Older age brought monotonic decelerating trajectories in all regions of interest. Although the annual rate of decline was greater in female than in male participants, no age-by-sex interaction was considered significant.
Unlike the cortical regions, the three white matter volumes displayed growth, with t values ranging from 30.656 to 44.134 (P < 10-100). With advancing age, however, this growth slowed; t values ranged from -8.173 to -13.617 (P < .001).
With regard to age-by-sex interactions, there were significantly more rapid declines in growth across age in males vs females.
In paired analyses of 65 moderate vs 356 no/low drinkers and 62 heavy vs 356 no/low drinkers, significant group effects were found only in the heavy drinkers, who displayed more rapid declines in volumes of frontal, cingulate, and total gray matter.
White matter also expanded more slowly in the heavy drinkers than in the no/low drinkers.
Because the heavy drinkers tended to be in the older age range, the researchers wanted to see whether the decline may be age-related, so they conducted a follow-up test on a subset of 62 control persons who were matched to the heavy drinkers with respect to age, sex, and ethnicity.
They found that frontal gray matter volume continued to show a steeper decline in the heavy vs the no/low drinking group.
When the researchers expanded their analysis to seek potential local effects from in-group differences, they found that 12 cortical regions showed faster declines in volume in the heavy drinkers vs the no/low drinkers. In particular, the caudal middle frontal, the superior frontal, and the posterior cingulate cortices met the false discovery rate (corrected P threshold of ≥.025).
Faster tissue loss correlated with more maximum drinks per occasion. But there were no significant differences between baseline volumes of any regions of interest for either the heavy or the no/low groups.
Family history of alcoholism did play a role. The researchers found no significant differences in family history within the no/low or moderate-drinking group.
But within the heavy drinking group, for the 21 participants who had a positive family history, steeper slopes were noted in the parietal, occipital, and total gray matter than for the 41 participants with a negative family history (W = 231, P = .003; W = 255, P = .008; and W = 274, P = .019, respectively).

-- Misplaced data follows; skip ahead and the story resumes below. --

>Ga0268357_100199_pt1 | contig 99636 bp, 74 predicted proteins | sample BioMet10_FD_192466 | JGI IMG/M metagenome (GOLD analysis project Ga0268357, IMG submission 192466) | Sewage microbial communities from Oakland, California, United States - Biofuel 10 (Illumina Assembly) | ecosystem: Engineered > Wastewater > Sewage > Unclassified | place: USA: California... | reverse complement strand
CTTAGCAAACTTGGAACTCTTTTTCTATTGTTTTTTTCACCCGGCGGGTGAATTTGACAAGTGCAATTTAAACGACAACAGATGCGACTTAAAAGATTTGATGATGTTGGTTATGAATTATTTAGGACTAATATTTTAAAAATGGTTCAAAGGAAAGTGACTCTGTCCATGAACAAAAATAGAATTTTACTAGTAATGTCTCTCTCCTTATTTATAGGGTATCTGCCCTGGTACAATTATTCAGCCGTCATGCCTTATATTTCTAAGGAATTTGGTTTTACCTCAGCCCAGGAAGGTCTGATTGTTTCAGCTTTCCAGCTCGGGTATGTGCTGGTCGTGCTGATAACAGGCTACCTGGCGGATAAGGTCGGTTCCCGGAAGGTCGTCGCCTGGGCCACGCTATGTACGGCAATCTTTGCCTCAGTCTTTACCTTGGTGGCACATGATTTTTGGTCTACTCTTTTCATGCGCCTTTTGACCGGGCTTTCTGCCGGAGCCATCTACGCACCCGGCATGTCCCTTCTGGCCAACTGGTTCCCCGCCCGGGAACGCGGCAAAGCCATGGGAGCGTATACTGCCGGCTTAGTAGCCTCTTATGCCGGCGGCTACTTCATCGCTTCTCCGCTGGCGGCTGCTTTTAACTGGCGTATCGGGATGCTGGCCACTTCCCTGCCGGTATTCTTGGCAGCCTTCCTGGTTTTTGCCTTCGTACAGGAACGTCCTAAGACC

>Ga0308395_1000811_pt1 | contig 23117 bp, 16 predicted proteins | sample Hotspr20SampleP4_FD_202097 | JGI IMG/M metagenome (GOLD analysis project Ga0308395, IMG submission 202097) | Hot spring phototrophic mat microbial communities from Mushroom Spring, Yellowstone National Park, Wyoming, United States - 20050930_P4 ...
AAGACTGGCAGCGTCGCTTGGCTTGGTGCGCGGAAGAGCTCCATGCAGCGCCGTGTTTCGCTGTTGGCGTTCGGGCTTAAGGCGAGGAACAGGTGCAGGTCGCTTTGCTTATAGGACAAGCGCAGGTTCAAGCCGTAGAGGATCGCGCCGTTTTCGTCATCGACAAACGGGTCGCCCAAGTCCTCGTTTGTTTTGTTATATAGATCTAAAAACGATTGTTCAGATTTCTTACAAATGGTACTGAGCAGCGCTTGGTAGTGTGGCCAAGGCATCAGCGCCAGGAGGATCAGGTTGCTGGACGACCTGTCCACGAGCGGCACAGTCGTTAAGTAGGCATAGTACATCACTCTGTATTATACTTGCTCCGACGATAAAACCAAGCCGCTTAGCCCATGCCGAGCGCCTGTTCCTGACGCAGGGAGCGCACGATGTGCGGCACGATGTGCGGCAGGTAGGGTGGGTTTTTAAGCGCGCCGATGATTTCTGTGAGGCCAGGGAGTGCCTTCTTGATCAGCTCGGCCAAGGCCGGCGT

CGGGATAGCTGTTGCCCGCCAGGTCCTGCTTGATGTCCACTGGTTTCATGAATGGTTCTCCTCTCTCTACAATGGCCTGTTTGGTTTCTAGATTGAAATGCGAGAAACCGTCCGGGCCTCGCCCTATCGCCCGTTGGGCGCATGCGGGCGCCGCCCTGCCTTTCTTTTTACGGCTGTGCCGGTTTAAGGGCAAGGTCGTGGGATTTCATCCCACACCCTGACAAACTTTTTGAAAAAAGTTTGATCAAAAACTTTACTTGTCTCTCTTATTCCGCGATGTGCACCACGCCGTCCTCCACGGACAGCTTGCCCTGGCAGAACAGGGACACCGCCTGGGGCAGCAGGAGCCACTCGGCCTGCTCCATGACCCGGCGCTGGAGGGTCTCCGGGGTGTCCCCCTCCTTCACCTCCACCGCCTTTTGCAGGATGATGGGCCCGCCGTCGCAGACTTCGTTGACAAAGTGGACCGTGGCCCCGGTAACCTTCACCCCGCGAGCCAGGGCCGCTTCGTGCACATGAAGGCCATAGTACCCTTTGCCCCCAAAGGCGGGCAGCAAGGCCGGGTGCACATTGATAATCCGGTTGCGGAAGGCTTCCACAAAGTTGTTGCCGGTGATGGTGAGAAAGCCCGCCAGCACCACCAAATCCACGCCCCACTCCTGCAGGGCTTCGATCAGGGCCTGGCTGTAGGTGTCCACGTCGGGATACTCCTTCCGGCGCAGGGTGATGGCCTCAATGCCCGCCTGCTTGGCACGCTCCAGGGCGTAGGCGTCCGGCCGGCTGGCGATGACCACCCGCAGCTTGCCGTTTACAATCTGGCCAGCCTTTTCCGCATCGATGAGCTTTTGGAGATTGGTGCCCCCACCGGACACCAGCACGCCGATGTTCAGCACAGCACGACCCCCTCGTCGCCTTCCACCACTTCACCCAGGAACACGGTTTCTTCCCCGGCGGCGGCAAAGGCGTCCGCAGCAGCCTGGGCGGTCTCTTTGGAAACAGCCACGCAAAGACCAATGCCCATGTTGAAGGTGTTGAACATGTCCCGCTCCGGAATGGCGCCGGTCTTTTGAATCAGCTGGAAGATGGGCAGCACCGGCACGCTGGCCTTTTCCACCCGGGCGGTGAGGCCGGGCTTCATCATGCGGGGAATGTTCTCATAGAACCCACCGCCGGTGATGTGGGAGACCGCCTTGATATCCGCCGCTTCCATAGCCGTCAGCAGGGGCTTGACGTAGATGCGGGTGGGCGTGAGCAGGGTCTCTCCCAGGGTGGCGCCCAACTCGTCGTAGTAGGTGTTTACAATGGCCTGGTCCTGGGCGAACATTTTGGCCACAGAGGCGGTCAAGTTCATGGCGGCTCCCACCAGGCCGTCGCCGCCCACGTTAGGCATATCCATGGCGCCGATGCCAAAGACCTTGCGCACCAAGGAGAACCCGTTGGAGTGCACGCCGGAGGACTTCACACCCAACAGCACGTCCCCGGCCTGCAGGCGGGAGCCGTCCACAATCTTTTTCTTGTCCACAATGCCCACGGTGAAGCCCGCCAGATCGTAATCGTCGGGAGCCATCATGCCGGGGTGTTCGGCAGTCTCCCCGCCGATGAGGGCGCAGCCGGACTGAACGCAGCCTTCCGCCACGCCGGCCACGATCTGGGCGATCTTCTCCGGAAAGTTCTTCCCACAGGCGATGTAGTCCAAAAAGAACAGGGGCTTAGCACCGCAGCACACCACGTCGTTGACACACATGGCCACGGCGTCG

The researchers compared slopes of 10 persons who were older than 17 years, were moderate or heavy drinkers, and for whom there were >50 marijuana occasions to the slopes of the remaining 100 drinkers who did not meet the marijuana criterion. Only the insular gray matter slopes were less negative in the alcohol and marijuana co-use group than in the alcohol-only group (t = 2.551, P = .014).
The researchers note that the "dynamic growth pattern" in which gray matter volume declined and white matter volume grew in healthy participants through adolescence "formed the context for addressing whether and how initiation of moderate or heavy drinking altered components of these developmental trajectories."
Dr Sullivan noted that research suggests that the normal trajectory of loss of gray matter throughout adolescence "represents pruning of brain cells that we do not need or use." Youth who engaged in heavy drinking displayed an acceleration of this normal process.
"Importantly, through having a comparison group of no-to-low drinking youth, which enabled a quantitative measure of the expected normal rate of brain structural change, we could measure deviations from the norm in the drinking groups," she added.
Interrupted Brain Development
Commenting on the study for Medscape Medical News, Lindsay M. Squeglia, PhD, assistant professor, Department of Psychiatry and Behavioral Sciences, Medical University of South Carolina, Charleston, said that the study, which was "run at five different sites across the US, ensured a large representative sample."
The findings have important implications, she said.
"These interesting findings suggest that alcohol use, even infrequent use, during the teen years interrupts the way the brain matures, and it's particularly interesting that they found a dose-dependent effect, meaning that the more someone drank, the more they saw an effect on the brain."
The findings have immediately applicable take-home messages, she said.
"It's important to educate youth, parents, educators, and healthcare providers that alcohol use during the teen years can negatively affect and alter the way the brain is developing. Our brains are developing until about age 25, so any insults during this important developmental period could have long-term effects."
It is not surprising that youth are "likely to initiate underage drinking," Dr Sullivan observed. She noted that parents and professionals interacting with young persons should be aware of this.
"Youth and overseers can be helped through education about the problems associated with excessive drinking or drug use," she said.
" 'Don't ask, don't tell' is not an option for a responsible response to youthful drinking or drug abuse. Friends and adult leaders and overseers should know how to ask about alcohol and drug use and know what to do when youthful ― or adult ― abuse is suspected or detected."
She stated that further research is needed to address the "critical question" of whether damage done to the adolescent brain by drinking can be undone through abstinence or lifestyle changes later in life.
"We know from studies of adults who developed an alcohol use disorder or alcohol dependence that they can enjoy at least some recovery of cognitive and motor functioning and improvement in brain structural status with prolonged abstinence, leading us to predict that heavy-drinking youth who reduce drinking might show recovery and return to a normal developmental trajectory."
The study was supported by the National Institute on Alcohol Abuse and Alcoholism with funding from the National Institute on Drug Abuse, the National Institute of Mental Health, and the National Institute of Child Health and Human Development. Study author Fiona C. Baker, PhD, has received research funding from Fitbit, International Flavors and Fragrances, and Ebb Therapeutics. The other authors have disclosed no relevant financial relationships.
Am J Psychiatry. October 31, 2017. Abstract
Medscape Medical News © 2017
Cite this: 'Striking' Impact of Adolescent Drinking on the Brain - Medscape - Nov 09, 2017.